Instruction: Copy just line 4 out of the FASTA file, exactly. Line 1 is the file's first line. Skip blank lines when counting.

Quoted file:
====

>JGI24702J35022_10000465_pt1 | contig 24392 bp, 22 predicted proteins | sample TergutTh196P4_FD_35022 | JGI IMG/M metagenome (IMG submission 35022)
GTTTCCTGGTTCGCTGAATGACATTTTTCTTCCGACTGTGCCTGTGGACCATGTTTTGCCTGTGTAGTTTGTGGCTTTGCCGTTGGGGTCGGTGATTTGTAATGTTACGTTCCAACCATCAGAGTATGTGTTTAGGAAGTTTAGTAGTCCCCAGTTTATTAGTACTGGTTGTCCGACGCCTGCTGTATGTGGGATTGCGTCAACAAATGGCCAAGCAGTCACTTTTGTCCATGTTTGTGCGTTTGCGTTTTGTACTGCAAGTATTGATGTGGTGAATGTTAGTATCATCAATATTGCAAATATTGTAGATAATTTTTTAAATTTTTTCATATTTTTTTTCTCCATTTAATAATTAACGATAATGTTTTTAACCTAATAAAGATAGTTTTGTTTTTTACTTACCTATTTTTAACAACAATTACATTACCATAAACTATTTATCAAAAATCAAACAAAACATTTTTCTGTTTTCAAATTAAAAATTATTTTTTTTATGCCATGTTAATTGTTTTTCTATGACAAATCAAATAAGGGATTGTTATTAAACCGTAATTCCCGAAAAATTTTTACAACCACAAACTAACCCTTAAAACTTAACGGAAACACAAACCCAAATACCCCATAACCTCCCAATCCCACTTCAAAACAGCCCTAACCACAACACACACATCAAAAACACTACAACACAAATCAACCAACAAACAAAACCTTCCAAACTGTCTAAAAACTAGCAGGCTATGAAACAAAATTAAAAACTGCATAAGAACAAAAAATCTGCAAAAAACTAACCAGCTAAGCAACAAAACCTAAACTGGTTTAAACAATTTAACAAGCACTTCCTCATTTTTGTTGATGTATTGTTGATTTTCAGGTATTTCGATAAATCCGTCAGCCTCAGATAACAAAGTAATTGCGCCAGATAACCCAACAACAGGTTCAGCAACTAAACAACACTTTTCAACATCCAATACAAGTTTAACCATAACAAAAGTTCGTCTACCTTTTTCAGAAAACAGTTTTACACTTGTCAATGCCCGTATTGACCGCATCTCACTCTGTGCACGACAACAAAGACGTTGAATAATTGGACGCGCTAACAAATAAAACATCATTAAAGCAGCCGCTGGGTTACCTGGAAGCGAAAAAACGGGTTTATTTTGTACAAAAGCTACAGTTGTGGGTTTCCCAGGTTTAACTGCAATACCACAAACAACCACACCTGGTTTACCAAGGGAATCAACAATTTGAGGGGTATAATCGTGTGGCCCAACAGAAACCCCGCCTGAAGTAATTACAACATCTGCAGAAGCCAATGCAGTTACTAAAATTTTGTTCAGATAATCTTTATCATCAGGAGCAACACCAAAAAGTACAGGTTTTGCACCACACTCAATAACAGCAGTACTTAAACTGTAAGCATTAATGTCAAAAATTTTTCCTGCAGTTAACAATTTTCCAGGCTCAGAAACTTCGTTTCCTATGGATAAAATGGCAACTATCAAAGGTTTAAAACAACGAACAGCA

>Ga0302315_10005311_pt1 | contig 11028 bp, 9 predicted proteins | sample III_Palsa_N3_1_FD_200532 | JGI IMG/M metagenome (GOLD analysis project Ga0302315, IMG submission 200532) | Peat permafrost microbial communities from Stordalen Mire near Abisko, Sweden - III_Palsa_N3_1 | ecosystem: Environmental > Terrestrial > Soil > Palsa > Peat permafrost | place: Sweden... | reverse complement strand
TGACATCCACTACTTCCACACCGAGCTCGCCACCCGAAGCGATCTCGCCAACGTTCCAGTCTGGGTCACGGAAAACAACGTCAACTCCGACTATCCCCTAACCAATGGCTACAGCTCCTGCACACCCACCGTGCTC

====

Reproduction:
TGACATCCACTACTTCCACACCGAGCTCGCCACCCGAAGCGATCTCGCCAACGTTCCAGTCTGGGTCACGGAAAACAACGTCAACTCCGACTATCCCCTAACCAATGGCTACAGCTCCTGCACACCCACCGTGCTC